Google and Verizon, two leading players in Internet service and content, are nearing an agreement that could allow Verizon to speed some online content to Internet users more quickly if the content’s creators are willing to pay for the privilege.
I hate this kind of reporting, because it is very misleading. You cannot pay any sum of money to "speed up" content on the Internet. All traffic on the Internet travels at the same speed, damn near the speed of light. We misuse the term speed when we talk about networks. When we talk about speed, we talk about how big the pipe is, and how much traffic you can shove through it at the same time. Think of two highways, one two-lane and one four lane. Both with a mandatory speed of 100 km/hr. The 4 lane highway can handle more cars, but all cars travel the same speed. The 4 lane highway will get more cars to their final destination faster as the 2 lane highway will get congested, or backed up at the on-ramps. But once on the highway, all cars can travel 100 kms in one hour, regardless of the highway they are on. This is a very crucial point. (If this sounds familiar, well it is. If not, go read that link and come back. I'm not rewriting it all again.) When we call the 4 lane highway faster we are talking about the probability of not having to wait to get on it. Same thing with a network. Speed refers to the probability that it can accommodate the volume of traffic you want.
What this Verizon deal will entail is guaranteeing priority of service to Google. There's two ways to do that. One, when links get congested, allow Google traffic through first. Most times, people won't even notice. A congested link is bad for everybody all at the same time. It actually makes sense to allow the stuff people are more likely to use to go through first, making the big companies pay for this privilege can be a win. It provides a revenue stream that can be used to improve the link and reduce congestion, which everyone will benefit from.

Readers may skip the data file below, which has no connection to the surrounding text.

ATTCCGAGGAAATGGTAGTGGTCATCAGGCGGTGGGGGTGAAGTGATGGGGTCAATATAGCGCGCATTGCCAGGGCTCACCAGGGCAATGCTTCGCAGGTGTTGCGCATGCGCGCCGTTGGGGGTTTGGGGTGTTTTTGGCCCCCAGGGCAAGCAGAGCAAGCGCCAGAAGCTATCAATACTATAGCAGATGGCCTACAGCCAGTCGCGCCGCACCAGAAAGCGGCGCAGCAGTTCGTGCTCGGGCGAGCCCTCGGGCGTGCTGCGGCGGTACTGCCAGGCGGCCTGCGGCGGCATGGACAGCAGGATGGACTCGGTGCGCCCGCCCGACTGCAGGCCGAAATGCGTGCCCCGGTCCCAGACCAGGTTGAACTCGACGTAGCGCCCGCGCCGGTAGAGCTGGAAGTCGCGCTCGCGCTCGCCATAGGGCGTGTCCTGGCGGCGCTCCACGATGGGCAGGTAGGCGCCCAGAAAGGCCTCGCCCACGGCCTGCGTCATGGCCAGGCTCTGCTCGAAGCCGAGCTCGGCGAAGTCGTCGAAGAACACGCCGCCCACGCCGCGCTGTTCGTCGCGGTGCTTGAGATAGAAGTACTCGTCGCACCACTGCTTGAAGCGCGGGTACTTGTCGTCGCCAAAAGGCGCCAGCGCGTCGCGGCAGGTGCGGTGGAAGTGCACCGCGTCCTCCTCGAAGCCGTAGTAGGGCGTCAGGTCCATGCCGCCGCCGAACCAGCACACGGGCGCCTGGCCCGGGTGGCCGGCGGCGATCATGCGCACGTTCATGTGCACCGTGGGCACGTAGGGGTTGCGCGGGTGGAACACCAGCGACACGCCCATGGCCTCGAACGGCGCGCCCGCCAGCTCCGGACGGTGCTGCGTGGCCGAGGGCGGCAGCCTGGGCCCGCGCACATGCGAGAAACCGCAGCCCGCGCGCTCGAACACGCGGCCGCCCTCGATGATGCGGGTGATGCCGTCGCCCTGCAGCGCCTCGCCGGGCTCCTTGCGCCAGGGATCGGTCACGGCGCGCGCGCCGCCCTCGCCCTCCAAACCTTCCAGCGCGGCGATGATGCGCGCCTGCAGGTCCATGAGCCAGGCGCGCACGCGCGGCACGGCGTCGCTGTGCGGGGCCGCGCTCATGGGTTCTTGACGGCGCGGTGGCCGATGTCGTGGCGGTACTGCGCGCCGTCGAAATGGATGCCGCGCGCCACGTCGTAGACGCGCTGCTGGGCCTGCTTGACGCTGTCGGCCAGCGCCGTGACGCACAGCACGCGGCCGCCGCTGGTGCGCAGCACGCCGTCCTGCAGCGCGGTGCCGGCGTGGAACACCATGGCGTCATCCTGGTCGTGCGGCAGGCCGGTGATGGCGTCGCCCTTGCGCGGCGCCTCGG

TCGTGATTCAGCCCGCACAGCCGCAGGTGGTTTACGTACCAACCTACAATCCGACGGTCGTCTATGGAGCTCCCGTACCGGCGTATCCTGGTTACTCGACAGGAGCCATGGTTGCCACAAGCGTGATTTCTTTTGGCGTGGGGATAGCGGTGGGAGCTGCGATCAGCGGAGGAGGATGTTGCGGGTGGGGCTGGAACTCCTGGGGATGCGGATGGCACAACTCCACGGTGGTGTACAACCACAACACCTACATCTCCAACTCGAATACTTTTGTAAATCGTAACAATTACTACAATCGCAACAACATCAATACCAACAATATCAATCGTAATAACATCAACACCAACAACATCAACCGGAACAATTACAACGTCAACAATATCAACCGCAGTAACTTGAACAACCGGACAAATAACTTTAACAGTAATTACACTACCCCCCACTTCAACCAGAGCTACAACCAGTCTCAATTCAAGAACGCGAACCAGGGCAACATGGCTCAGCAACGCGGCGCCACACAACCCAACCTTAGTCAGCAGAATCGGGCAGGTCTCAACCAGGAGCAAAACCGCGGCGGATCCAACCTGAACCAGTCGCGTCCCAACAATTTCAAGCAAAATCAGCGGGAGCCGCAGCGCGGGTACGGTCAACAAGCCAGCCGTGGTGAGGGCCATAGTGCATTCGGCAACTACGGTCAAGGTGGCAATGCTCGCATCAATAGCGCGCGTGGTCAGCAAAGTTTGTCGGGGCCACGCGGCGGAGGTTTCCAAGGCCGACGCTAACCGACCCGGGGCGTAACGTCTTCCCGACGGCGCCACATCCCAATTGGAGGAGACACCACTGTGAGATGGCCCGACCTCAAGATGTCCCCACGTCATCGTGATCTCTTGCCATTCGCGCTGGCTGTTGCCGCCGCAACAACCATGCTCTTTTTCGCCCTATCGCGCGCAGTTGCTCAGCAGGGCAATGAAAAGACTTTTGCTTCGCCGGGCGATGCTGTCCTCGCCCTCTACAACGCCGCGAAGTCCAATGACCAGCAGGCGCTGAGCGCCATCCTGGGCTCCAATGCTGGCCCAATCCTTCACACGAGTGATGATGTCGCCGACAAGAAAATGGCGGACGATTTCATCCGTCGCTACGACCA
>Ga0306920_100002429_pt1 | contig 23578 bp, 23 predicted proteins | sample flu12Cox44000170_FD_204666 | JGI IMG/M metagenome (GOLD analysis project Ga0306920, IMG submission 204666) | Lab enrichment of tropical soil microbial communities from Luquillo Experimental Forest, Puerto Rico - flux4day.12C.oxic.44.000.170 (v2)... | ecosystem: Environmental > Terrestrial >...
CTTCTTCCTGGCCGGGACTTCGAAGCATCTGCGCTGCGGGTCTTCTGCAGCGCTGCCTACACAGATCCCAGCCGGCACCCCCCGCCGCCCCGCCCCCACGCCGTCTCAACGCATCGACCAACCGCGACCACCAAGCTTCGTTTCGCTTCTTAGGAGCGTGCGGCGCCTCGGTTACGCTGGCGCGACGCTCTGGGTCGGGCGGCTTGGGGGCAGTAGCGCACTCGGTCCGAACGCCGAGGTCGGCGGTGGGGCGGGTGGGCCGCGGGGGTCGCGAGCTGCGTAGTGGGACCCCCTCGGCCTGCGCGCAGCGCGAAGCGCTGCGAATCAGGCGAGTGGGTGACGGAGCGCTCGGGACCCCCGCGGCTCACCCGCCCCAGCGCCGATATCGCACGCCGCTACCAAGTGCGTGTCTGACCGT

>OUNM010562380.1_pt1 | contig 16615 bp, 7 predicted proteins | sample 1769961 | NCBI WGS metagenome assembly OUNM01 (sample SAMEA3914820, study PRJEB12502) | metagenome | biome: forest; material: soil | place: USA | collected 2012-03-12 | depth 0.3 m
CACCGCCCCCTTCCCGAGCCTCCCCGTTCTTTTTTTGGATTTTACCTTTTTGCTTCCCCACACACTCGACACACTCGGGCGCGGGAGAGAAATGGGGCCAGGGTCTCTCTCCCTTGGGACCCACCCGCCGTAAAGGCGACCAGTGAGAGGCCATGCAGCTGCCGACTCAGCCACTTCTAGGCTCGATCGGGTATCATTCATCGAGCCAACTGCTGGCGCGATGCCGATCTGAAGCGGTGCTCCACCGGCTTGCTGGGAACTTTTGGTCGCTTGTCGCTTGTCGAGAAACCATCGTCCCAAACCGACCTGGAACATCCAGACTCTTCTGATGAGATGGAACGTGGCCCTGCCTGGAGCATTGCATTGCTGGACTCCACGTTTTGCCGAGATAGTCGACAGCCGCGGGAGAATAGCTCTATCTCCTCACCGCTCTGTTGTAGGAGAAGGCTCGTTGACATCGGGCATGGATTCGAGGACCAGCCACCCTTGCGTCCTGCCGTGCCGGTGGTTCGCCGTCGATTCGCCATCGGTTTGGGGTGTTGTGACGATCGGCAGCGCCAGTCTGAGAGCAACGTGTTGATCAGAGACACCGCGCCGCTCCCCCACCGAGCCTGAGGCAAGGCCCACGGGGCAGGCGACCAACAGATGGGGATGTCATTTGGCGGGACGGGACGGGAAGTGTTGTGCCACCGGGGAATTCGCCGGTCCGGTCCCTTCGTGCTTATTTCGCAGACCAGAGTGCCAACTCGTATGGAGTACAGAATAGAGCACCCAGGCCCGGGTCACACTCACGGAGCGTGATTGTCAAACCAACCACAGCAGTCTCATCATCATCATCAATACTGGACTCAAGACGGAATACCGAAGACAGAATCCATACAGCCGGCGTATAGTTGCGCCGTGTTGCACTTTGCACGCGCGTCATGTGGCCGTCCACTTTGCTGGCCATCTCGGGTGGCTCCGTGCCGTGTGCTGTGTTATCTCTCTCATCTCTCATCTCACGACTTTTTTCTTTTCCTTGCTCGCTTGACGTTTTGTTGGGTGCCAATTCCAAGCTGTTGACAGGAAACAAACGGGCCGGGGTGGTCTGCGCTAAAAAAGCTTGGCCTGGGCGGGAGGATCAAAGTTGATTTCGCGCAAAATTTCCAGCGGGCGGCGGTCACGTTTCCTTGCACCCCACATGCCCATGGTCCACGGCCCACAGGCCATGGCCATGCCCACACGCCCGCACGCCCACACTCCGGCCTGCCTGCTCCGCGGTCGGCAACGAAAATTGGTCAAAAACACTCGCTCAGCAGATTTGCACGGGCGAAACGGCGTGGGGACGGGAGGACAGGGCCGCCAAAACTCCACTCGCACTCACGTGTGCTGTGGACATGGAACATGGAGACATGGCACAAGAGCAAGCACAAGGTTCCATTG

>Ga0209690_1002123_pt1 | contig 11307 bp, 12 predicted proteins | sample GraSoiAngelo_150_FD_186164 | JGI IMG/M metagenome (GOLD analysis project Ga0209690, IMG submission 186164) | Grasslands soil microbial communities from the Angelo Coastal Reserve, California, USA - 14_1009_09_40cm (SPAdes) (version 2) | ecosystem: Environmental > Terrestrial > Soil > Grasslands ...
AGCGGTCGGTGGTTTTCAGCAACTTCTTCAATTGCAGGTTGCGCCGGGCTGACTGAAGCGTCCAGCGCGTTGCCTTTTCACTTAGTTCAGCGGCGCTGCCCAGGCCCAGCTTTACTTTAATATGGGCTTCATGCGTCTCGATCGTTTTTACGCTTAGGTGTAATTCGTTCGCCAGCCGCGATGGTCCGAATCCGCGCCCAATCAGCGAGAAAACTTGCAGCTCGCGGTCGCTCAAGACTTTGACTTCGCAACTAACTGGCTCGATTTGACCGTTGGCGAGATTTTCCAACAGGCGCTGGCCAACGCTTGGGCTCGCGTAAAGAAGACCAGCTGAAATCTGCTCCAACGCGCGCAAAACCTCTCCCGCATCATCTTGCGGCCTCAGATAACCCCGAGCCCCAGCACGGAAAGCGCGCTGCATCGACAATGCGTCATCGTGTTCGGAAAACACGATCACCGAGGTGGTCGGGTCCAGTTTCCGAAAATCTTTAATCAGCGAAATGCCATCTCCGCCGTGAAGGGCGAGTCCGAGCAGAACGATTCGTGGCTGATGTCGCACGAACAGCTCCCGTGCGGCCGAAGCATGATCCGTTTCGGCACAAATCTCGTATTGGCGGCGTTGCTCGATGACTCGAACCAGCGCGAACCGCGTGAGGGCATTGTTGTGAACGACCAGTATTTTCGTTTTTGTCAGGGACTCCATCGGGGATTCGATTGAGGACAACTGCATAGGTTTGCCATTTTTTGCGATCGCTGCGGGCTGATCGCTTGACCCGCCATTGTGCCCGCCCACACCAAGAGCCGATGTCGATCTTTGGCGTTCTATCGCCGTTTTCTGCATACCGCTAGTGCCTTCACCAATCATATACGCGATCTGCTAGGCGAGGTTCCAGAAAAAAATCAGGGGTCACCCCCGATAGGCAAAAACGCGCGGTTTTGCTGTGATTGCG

That's method number 1, and if properly manged is not that big of a deal. Really. The network has to be really congested for the priority to kick in. Remember a congested network kills all traffic. You tend to notice that kind of thing. If there are 60 million cars trying to get on the highway, and you let more red cars than green cars on, it gets kind of moot when only 1 million of those cars are red. Yes, it is not fair, but odds are you are one of the 59 million other cars sitting and waiting. Congestion is a bad state of affairs for an ISP. If it starts happening frequently and they don't resolve it, they're going to go out of business.
Method number 2 would be mind-numbingly stupid. This involves restricting all other traffic (forcing congestion) and leaving Google congestion free. Remember you cannot speed up or slow down the actual bits of traffic on the Internet. You can only allow them or deny them. To give the appearance of faster service for Google, you have to stop everything else. You have to create a permanent state of artificial congestion. That would be disastrous. I'm going to borrow the example I used before:
If Rogers charged Yahoo to guarantee it was faster (and Bell did the same with Microsoft) to act on those guarantees, you have to restrict the competitor traffic. This is where things get fun. If I'm a Bell customer accessing Yahoo, I'll be restricted by Bell's policy. Even though Yahoo is paying Rogers for priority on its network I still get slow service. The reverse would be true for Rogers customers accessing Microsoft MSN. Extend this to any competitive field. As a Bell customer I can only get the Goodyear website, but not Bridgestone. Or I can only surf Home Depot, but not Rona. It would be chaos. Utter chaos.
I'm evil enough that I hope Verizon is actually implementing method 2. The entertainment value of the escalating battle of ISPs will be messy, violent and more importantly, very short. It will not be a stable affair. Crashing the Internet is one of things that gets undue attention. Think Sarah Palin as President with Rush Limbaugh as her Secretary of Defense. Hey, I said method 2 was an asinine way to do things!